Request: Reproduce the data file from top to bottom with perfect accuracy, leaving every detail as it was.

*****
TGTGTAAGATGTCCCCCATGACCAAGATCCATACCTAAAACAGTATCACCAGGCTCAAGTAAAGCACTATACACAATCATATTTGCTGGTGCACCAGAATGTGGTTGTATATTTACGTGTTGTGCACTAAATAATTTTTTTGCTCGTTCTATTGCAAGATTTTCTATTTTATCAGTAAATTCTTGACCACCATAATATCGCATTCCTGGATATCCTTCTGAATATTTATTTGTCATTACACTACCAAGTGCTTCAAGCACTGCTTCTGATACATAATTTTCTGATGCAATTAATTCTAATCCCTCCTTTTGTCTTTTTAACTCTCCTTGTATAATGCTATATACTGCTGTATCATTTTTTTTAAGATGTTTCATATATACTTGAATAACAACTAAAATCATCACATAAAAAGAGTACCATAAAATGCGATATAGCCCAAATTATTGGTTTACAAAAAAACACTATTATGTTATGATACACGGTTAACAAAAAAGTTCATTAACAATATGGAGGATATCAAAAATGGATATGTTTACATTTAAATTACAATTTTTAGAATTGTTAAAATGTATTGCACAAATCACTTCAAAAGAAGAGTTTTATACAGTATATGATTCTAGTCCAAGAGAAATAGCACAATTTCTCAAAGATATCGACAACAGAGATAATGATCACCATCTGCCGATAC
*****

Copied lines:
TGTGTAAGATGTCCCCCATGACCAAGATCCATACCTAAAACAGTATCACCAGGCTCAAGTAAAGCACTATACACAATCATATTTGCTGGTGCACCAGAATGTGGTTGTATATTTACGTGTTGTGCACTAAATAATTTTTTTGCTCGTTCTATTGCAAGATTTTCTATTTTATCAGTAAATTCTTGACCACCATAATATCGCATTCCTGGATATCCTTCTGAATATTTATTTGTCATTACACTACCAAGTGCTTCAAGCACTGCTTCTGATACATAATTTTCTGATGCAATTAATTCTAATCCCTCCTTTTGTCTTTTTAACTCTCCTTGTATAATGCTATATACTGCTGTATCATTTTTTTTAAGATGTTTCATATATACTTGAATAACAACTAAAATCATCACATAAAAAGAGTACCATAAAATGCGATATAGCCCAAATTATTGGTTTACAAAAAAACACTATTATGTTATGATACACGGTTAACAAAAAAGTTCATTAACAATATGGAGGATATCAAAAATGGATATGTTTACATTTAAATTACAATTTTTAGAATTGTTAAAATGTATTGCACAAATCACTTCAAAAGAAGAGTTTTATACAGTATATGATTCTAGTCCAAGAGAAATAGCACAATTTCTCAAAGATATCGACAACAGAGATAATGATCACCATCTGCCGATAC